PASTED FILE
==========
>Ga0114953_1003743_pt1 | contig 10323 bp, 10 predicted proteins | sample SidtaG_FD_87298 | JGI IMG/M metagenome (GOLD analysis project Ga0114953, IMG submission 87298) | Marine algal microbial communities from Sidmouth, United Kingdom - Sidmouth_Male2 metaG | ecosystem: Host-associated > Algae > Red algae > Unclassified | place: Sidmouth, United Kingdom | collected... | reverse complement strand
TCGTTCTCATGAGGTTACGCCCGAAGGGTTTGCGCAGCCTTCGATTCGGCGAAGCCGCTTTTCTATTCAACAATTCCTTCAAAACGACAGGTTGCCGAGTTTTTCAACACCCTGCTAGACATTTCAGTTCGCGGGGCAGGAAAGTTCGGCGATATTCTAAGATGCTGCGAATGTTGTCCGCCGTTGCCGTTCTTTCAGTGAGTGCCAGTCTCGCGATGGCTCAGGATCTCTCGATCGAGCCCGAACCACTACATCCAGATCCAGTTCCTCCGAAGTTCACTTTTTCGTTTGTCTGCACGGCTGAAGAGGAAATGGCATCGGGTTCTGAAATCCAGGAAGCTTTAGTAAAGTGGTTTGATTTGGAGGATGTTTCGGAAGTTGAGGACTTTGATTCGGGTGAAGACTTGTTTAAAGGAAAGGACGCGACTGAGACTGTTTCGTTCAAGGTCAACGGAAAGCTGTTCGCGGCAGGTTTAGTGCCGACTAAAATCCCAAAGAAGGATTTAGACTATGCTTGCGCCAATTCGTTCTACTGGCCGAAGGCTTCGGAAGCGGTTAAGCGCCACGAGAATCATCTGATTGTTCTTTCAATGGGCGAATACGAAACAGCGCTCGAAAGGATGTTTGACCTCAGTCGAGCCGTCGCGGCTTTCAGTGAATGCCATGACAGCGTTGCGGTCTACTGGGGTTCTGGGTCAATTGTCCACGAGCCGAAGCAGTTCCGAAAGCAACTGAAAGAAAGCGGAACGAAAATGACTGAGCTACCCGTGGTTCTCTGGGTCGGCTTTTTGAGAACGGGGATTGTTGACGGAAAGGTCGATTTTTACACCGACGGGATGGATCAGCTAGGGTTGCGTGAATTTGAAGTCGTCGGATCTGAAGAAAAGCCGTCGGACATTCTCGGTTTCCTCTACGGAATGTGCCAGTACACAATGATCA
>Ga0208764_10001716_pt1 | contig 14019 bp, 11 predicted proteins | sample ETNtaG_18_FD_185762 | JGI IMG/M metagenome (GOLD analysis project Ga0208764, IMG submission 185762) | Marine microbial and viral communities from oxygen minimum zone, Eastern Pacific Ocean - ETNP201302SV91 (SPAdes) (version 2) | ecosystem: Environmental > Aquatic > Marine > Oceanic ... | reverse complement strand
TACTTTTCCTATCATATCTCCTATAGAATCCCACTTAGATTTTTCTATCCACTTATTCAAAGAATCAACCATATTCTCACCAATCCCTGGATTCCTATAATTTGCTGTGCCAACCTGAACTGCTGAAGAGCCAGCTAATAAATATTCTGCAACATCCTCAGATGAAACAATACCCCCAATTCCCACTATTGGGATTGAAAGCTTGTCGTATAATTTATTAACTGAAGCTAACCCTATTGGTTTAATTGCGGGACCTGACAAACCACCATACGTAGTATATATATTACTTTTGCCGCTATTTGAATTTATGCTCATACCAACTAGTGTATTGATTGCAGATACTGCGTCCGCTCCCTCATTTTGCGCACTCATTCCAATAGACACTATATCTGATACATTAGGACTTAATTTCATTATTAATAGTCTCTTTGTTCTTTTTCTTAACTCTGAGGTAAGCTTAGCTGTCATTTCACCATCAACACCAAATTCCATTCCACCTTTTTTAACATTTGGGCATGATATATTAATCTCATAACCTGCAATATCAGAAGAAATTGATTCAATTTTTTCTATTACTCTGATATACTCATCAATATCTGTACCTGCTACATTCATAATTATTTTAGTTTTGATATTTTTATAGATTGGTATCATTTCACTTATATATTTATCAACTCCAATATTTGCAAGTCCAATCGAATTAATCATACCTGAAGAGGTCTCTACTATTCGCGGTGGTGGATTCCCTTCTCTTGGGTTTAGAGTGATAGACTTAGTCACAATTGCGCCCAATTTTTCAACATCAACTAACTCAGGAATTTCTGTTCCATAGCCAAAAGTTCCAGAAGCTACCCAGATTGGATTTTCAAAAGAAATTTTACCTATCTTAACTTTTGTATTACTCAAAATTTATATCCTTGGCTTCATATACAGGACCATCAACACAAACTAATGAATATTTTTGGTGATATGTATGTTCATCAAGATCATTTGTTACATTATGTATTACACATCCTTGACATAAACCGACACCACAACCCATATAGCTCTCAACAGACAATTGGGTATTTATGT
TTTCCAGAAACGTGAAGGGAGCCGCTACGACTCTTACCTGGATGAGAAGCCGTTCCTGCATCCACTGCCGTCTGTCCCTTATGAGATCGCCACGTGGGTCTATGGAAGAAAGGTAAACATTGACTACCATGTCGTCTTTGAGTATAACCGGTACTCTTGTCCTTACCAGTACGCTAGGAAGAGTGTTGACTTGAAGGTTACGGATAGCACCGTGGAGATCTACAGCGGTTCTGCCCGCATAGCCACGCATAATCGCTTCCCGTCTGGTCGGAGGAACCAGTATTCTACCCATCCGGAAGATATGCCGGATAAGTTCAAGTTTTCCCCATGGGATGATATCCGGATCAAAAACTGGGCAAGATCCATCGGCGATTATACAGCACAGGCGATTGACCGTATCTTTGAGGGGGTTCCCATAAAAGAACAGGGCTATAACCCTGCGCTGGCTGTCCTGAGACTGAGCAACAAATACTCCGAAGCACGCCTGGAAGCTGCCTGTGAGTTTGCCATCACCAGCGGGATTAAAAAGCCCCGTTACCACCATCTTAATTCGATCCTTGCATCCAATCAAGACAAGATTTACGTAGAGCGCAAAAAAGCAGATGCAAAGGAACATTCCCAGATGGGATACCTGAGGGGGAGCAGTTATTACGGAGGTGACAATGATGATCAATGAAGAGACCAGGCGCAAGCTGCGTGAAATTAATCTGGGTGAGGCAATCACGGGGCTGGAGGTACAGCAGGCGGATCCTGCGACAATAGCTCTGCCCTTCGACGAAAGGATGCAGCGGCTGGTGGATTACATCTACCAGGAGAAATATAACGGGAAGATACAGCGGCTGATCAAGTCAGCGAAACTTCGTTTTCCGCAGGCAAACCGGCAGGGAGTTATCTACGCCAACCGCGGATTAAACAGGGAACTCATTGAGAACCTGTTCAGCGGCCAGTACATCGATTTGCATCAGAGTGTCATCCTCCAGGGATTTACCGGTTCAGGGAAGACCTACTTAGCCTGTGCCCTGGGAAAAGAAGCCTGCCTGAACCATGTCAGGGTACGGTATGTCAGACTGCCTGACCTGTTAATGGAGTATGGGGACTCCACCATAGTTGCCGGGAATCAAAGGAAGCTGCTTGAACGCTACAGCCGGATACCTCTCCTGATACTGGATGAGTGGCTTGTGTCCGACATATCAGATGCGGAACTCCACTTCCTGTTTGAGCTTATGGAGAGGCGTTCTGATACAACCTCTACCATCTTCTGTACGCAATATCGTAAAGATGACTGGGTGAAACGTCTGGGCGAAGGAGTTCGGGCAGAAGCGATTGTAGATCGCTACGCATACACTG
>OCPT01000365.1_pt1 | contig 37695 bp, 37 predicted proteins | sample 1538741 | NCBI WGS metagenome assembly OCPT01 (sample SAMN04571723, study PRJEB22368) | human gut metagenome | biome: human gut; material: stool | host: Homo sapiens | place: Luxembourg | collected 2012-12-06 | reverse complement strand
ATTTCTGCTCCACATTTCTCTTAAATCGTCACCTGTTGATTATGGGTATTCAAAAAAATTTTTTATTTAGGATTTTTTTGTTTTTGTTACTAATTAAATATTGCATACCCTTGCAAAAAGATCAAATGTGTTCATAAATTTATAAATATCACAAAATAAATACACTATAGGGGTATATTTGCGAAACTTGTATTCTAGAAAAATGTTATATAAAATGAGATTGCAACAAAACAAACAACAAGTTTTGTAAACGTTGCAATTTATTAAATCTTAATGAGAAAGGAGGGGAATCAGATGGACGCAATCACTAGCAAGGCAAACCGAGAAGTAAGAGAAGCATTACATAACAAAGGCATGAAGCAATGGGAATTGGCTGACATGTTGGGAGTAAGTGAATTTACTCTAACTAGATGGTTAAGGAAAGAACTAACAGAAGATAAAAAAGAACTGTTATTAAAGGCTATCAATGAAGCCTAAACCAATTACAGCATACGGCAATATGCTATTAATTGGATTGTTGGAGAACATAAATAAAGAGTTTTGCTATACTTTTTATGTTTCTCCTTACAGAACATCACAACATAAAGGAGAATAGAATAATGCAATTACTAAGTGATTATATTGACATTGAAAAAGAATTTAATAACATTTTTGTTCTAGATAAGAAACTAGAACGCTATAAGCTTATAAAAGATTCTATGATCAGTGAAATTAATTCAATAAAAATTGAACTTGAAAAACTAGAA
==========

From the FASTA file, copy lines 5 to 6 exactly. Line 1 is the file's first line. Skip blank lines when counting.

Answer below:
TTTCCAGAAACGTGAAGGGAGCCGCTACGACTCTTACCTGGATGAGAAGCCGTTCCTGCATCCACTGCCGTCTGTCCCTTATGAGATCGCCACGTGGGTCTATGGAAGAAAGGTAAACATTGACTACCATGTCGTCTTTGAGTATAACCGGTACTCTTGTCCTTACCAGTACGCTAGGAAGAGTGTTGACTTGAAGGTTACGGATAGCACCGTGGAGATCTACAGCGGTTCTGCCCGCATAGCCACGCATAATCGCTTCCCGTCTGGTCGGAGGAACCAGTATTCTACCCATCCGGAAGATATGCCGGATAAGTTCAAGTTTTCCCCATGGGATGATATCCGGATCAAAAACTGGGCAAGATCCATCGGCGATTATACAGCACAGGCGATTGACCGTATCTTTGAGGGGGTTCCCATAAAAGAACAGGGCTATAACCCTGCGCTGGCTGTCCTGAGACTGAGCAACAAATACTCCGAAGCACGCCTGGAAGCTGCCTGTGAGTTTGCCATCACCAGCGGGATTAAAAAGCCCCGTTACCACCATCTTAATTCGATCCTTGCATCCAATCAAGACAAGATTTACGTAGAGCGCAAAAAAGCAGATGCAAAGGAACATTCCCAGATGGGATACCTGAGGGGGAGCAGTTATTACGGAGGTGACAATGATGATCAATGAAGAGACCAGGCGCAAGCTGCGTGAAATTAATCTGGGTGAGGCAATCACGGGGCTGGAGGTACAGCAGGCGGATCCTGCGACAATAGCTCTGCCCTTCGACGAAAGGATGCAGCGGCTGGTGGATTACATCTACCAGGAGAAATATAACGGGAAGATACAGCGGCTGATCAAGTCAGCGAAACTTCGTTTTCCGCAGGCAAACCGGCAGGGAGTTATCTACGCCAACCGCGGATTAAACAGGGAACTCATTGAGAACCTGTTCAGCGGCCAGTACATCGATTTGCATCAGAGTGTCATCCTCCAGGGATTTACCGGTTCAGGGAAGACCTACTTAGCCTGTGCCCTGGGAAAAGAAGCCTGCCTGAACCATGTCAGGGTACGGTATGTCAGACTGCCTGACCTGTTAATGGAGTATGGGGACTCCACCATAGTTGCCGGGAATCAAAGGAAGCTGCTTGAACGCTACAGCCGGATACCTCTCCTGATACTGGATGAGTGGCTTGTGTCCGACATATCAGATGCGGAACTCCACTTCCTGTTTGAGCTTATGGAGAGGCGTTCTGATACAACCTCTACCATCTTCTGTACGCAATATCGTAAAGATGACTGGGTGAAACGTCTGGGCGAAGGAGTTCGGGCAGAAGCGATTGTAGATCGCTACGCATACACTG
>OCPT01000365.1_pt1 | contig 37695 bp, 37 predicted proteins | sample 1538741 | NCBI WGS metagenome assembly OCPT01 (sample SAMN04571723, study PRJEB22368) | human gut metagenome | biome: human gut; material: stool | host: Homo sapiens | place: Luxembourg | collected 2012-12-06 | reverse complement strand